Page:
With winter just around the corner, now is a good time to winterize your car or truck and prepare a winter emergency kit to have ready if your vehicle breaks down on a cold winter night. Here’s what you need to do to prepare for the cold months ahead!
Winterize your car or truck
As the old saying goes, an ounce of prevention is worth a pound of cure. Winter is the enemy of the car. Here are some easy steps to help your vehicle weather whatever winter dishes out.
1. Check your antifreeze/engine coolant
Car engines get very hot, and it is the job of the cooling system to keep the engine from overheating. This is accomplished by adding a mix of antifreeze coolant and water (generally mixed 50/50). This mixture runs throughout your vehicle’s cooling system to help protect the engine and cooling system from overheating, corrosion, and freezing (Water expands when frozen, and can more easily crack the engine block if antifreeze is not added).
The chemicals in antifreeze coolant deteriorate over time and need to be replaced. The time frame can vary significantly between vehicle manufacturers, so it’s important to check your owner’s manual for your vehicle manufacturer’s recommendations.
2. Check your engine oil for proper level and viscosity
Motor oil lubricates engine parts. It is measured in terms of “viscosity” (a fluid’s resistance to “flow”), and is graded using a number system: 0, 5, 10, 15, 20, 25, 30, 40, 50 & 60.
A lower-viscosity motor oil flows more quickly than one with a higher number (similar to how water flows more quickly than honey at room temperature). Now, you may say that honey gets thinner when heated; Engine motor oil is specially formulated to maintain its viscosity when exposed to heat (such as a hot engine).
Some auto manufacturers may require a different grade of motor oil for winter months. Check your owner’s manual to find the manufacturer’s recommended oil weight.
3. Check your battery
You don’t want to leave work on a cold winter night only to find that you have a dead battery! Check your battery to see how much life it has left. Some batteries have a label with a date showing when you had it installed. If yours does not, your local auto supply store or auto dealer may check it for you for free by hooking it up to their battery testing equipment.
4. Check your belts and hoses
Belts and hoses wear over time. Your vehicle will be rendered inoperable if a belt breaks or a hose leaks important fluid such as antifreeze.
When the engine is off and cold, check your hoses to see if they are cracked or soft to the touch (Most hose manufacturers recommend replacing them every 4 years). Check your belts to see if they are cracked or fraying (As a general rule, belts should be replaced every 3 years/36,000 miles to 5 years/50,000 miles).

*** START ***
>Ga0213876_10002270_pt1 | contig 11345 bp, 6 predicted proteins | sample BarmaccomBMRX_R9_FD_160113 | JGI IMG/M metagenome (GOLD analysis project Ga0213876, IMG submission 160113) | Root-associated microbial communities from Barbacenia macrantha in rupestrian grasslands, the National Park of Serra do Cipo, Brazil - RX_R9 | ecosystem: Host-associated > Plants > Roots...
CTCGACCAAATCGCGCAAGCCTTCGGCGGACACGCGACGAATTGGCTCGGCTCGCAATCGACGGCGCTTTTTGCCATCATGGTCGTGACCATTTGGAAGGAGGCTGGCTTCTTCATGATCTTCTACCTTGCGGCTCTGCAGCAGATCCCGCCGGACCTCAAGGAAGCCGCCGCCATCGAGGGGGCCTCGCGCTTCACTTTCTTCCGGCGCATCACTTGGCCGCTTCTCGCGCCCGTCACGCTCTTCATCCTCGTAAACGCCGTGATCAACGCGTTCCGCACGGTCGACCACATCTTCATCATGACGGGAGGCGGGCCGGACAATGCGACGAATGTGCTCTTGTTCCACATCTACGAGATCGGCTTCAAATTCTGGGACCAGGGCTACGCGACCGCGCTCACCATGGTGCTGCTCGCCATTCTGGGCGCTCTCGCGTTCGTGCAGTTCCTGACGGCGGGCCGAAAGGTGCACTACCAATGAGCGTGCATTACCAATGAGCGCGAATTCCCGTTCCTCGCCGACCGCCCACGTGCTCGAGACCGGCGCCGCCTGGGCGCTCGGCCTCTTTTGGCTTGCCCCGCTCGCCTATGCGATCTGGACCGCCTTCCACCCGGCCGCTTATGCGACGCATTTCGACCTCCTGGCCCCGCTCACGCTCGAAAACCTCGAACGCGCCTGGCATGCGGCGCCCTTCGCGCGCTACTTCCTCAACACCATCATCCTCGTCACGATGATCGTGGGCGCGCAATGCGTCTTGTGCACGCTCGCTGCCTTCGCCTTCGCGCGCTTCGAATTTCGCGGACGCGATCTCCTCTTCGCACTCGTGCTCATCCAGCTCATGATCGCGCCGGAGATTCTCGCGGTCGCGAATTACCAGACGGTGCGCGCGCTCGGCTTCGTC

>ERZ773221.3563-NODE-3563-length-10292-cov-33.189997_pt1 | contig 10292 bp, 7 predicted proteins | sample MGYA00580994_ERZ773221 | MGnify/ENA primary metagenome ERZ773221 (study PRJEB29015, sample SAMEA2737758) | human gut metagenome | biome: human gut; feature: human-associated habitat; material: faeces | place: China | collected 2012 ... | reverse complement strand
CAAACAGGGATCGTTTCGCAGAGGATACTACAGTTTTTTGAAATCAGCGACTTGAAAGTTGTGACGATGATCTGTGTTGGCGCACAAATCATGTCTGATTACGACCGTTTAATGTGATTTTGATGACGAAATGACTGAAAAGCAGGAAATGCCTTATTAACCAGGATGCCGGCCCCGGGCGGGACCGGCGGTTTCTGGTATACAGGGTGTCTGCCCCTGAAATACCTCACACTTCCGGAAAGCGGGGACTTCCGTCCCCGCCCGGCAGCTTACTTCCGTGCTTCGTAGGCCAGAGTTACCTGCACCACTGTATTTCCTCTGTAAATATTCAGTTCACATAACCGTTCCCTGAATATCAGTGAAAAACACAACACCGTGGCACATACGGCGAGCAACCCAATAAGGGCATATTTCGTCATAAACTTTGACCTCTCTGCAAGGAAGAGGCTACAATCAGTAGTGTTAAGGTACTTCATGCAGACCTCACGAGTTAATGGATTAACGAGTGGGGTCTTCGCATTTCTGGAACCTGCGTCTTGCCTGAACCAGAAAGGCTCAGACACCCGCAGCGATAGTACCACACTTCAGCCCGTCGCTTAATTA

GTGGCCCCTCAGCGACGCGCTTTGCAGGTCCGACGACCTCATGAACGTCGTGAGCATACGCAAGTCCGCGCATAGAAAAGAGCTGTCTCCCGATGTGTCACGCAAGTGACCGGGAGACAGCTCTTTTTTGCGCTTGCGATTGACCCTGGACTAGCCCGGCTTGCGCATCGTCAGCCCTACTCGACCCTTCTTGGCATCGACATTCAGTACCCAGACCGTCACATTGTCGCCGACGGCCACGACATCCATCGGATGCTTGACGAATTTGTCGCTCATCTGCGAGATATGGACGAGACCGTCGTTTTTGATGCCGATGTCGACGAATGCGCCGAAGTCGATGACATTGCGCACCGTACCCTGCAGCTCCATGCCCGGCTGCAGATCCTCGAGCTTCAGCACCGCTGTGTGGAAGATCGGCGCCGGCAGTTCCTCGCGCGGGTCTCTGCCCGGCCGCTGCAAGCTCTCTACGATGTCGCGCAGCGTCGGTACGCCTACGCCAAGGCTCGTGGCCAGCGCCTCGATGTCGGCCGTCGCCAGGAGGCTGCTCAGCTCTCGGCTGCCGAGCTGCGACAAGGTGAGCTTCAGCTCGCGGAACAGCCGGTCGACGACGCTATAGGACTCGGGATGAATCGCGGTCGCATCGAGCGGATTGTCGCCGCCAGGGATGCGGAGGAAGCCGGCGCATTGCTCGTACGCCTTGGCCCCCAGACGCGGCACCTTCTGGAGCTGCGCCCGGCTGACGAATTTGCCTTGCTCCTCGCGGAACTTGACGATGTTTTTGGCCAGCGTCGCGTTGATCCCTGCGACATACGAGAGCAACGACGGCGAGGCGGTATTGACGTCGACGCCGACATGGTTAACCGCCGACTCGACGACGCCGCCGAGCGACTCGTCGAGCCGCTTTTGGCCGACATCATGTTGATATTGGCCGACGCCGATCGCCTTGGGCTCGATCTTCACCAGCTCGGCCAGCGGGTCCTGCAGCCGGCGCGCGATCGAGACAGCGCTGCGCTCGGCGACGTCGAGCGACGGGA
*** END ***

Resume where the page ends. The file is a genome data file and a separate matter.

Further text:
5. Check your tires
Make sure your tires are properly inflated (Colder temperatures cause a drop in tire pressure) and that they are rated for snow. The Lehigh Valley has seen some pretty intense snowstorms in the years past.
You should also check your tire treads the ensure they are not worn down too low. You can use a “tire tread depth gauge”, or a Lincoln penny will also do the trick! Just insert the penny into your tire’s grooves with Lincoln’s head pointed down. If his head is hidden, your tire is ok; If not, the treads are worn down too low. You can also take your car to a local tire center to have them check your tires.
6. Make sure your car insurance is current and provides the coverage you need
Imagine getting in an accident only to discover that you have inadequate car insurance coverage. How would you cover your expenses? There are different coverage options available and you should review them with your insurance agent. Here’s a quick review of each:
- Collision – Covers expenses related to the damage or destruction of your vehicle.
- Liability – Covers injury, death, or property damage when you’re at fault.
- Uninsured & Underinsured – Covers your expenses if the other driver is at fault and doesn’t have insurance.
Prepare a winter vehicle emergency/survival kit
No matter the destination, every winter driver needs to be prepared if something goes wrong. If you are stuck in your car for hours, waiting for the snow plow, these simple items will come in handy. Even two hours spent waiting in your car can make for a pretty uncomfortable, chilly time.
Items to include in your vehicle emergency/survival kit:
- Blanket (warm enough to keep you from freezing if your car or truck loses power)
- Ski hat, gloves, pair of thermal socks and snow shoes
- Bottled water and non-perishable food items (energy bars, trail mix, peanut butter, etc.)
- Jumper cables, a tow strap and a few flares
- Snow shovel, ice scraper with a brush and a bag of cat litter (for tire traction if stuck)
- First aid kit
- Flashlight and a small camping size LED lantern (both with new batteries)
- Duct tape, a Swiss Army-style knife, and a general car tool kit (pliers, screwdrivers, etc.)
- A cell phone “power bank” (stores power to charge your cell phone 1 or 2 times)
- Facial tissues, a few plastic grocery store bags and lip balm or Vaseline
If you have questions about your car insurance and would like to speak with our Lehigh Valley car insurance experts, please contact us. We can design a car insurance policy that can help provide the peace of mind knowing that you, your passengers and your vehicle are covered in the event of personal injury resulting from a car accident or damage to your vehicle or to another vehicle if you are at fault.
Arbor Insurance Group provides car insurance and other business and personal insurance products throughout the Lehigh Valley, including Allentown, Bethlehem, Easton, Emmaus, Macungie and surrounding areas.